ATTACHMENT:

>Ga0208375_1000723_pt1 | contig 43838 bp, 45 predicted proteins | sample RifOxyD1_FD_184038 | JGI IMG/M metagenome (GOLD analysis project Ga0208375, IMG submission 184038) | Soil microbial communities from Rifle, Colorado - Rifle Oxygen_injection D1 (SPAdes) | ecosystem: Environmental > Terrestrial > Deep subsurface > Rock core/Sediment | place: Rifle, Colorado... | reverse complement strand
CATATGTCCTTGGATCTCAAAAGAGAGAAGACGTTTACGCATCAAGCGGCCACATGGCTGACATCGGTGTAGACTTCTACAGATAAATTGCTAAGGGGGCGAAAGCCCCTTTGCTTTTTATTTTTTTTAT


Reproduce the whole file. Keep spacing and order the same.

>Ga0208375_1000723_pt1 | contig 43838 bp, 45 predicted proteins | sample RifOxyD1_FD_184038 | JGI IMG/M metagenome (GOLD analysis project Ga0208375, IMG submission 184038) | Soil microbial communities from Rifle, Colorado - Rifle Oxygen_injection D1 (SPAdes) | ecosystem: Environmental > Terrestrial > Deep subsurface > Rock core/Sediment | place: Rifle, Colorado... | reverse complement strand
CATATGTCCTTGGATCTCAAAAGAGAGAAGACGTTTACGCATCAAGCGGCCACATGGCTGACATCGGTGTAGACTTCTACAGATAAATTGCTAAGGGGGCGAAAGCCCCTTTGCTTTTTATTTTTTTTAT